My friend said I should explore that income tax business opportunity a bit more. So I leased a room in the office block where the last firm I worked for was based and started looking for tax return work.
I was lucky that during my accountancy training I had a mentor who gave me the chance to meet a lot of people and his top clients. So when I started doing tax returns for other people, I was able to generate some good leads from the get go.
A lot of my clients though were small businesses – coffee shops, takeaways and self-employed people. I had some leads, but it was tough to generate clients from scratch.
But because I needed to provide for my family, I knew I needed to make it work. I knew if worst comes to worst, I would stand on the street and find clients that way and do people’s books.
Trip to San Francisco
During the MBA programme we had a lot of mentors come in and give us advice or recommend to us that we should start our own businesses. But it was a trip to San Francisco that really pushed me and gave me that confidence to launch my own venture.
While I was in the US, people all told me the same story. “All you have to do is concentrate on your idea,” is what they would say.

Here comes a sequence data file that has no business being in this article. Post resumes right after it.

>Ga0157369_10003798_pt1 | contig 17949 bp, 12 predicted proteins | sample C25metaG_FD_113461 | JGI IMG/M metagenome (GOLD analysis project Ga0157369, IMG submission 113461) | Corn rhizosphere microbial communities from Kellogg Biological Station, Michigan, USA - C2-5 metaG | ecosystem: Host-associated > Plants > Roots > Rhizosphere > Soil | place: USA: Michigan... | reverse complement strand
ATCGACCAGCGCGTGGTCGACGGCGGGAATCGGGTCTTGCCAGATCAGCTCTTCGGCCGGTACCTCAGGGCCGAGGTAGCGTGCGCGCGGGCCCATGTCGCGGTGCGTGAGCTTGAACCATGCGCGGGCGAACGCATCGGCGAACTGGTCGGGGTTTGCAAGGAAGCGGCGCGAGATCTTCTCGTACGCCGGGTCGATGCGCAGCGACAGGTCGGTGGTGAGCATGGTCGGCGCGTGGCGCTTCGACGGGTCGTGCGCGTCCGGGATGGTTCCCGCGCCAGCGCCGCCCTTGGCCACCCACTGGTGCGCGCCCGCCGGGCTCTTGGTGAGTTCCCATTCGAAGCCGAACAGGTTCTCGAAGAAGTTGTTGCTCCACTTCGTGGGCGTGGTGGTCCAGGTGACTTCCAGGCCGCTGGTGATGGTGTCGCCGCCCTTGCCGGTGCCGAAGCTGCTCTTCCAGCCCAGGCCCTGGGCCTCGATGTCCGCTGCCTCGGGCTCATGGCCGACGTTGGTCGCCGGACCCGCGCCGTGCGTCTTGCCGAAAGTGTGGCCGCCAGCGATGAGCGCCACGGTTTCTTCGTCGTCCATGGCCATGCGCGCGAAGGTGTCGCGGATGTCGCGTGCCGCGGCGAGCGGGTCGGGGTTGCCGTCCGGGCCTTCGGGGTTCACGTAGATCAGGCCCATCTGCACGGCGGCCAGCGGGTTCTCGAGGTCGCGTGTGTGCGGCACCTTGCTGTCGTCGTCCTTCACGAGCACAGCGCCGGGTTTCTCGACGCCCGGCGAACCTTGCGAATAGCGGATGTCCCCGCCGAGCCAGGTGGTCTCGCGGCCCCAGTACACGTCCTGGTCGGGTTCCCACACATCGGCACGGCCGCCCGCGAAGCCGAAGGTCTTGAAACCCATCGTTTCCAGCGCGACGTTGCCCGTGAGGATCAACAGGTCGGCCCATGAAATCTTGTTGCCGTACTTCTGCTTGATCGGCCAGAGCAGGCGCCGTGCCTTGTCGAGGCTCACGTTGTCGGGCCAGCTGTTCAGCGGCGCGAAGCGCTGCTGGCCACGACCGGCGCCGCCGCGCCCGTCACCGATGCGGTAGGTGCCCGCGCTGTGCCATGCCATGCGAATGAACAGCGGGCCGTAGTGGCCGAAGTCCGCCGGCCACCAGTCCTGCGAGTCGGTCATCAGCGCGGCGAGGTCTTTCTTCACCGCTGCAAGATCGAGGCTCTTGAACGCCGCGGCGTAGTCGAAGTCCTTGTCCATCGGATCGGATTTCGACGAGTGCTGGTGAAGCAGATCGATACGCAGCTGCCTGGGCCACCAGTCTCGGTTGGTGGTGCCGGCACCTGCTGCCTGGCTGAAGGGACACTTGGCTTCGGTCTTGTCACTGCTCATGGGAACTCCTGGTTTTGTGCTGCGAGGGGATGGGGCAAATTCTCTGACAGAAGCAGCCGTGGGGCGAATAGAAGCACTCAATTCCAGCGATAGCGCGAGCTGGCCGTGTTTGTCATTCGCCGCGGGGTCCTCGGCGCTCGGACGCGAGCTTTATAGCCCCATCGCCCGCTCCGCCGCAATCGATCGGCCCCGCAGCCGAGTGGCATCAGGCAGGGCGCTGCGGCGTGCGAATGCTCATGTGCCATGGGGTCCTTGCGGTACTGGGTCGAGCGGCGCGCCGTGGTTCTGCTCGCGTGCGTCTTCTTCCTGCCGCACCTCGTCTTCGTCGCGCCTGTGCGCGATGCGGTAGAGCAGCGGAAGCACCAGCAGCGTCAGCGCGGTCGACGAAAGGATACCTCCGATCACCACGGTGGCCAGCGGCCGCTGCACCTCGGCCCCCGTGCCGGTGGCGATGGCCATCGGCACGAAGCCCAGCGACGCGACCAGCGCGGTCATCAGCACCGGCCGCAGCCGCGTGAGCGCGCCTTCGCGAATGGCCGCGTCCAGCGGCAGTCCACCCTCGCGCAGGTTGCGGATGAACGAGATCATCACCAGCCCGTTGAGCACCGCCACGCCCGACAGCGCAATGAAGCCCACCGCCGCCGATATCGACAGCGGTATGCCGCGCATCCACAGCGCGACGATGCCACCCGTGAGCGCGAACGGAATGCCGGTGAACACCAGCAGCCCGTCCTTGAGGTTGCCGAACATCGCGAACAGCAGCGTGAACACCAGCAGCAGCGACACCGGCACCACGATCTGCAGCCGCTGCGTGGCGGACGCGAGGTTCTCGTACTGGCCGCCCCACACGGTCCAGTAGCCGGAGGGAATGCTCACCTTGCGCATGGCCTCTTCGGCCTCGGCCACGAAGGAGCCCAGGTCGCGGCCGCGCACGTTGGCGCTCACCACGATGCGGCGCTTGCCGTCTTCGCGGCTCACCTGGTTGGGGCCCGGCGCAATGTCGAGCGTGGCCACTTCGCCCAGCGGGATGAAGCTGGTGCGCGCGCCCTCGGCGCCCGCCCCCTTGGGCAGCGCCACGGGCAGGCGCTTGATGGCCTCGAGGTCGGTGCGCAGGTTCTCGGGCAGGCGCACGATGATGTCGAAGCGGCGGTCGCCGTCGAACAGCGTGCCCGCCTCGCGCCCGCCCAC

“If you know what you want to put out into the market, just find the best way to put it out there and monetise it, then release your product.”
They would say if you keep deviating, tweaking your idea here and there, you will never survive. The advice I got as well was to ask everyone I met whether my idea would work – it’s a quick trick someone advised would help me gauge the market.
So for the next week, every morning I would come down from my hotel room and from breakfast would talk to people about my idea.
I told them I was trying to make an app that helps you do your taxes. It’s a problem I noticed so many small businesses and self-employed people have, and its mostly an issue with record-keeping.
My aim is to provide small businesses with a virtual bookkeeper on the go. If you go to the cars of all these people with small business, let’s say plumbers, they would have an envelope of receipts and no system.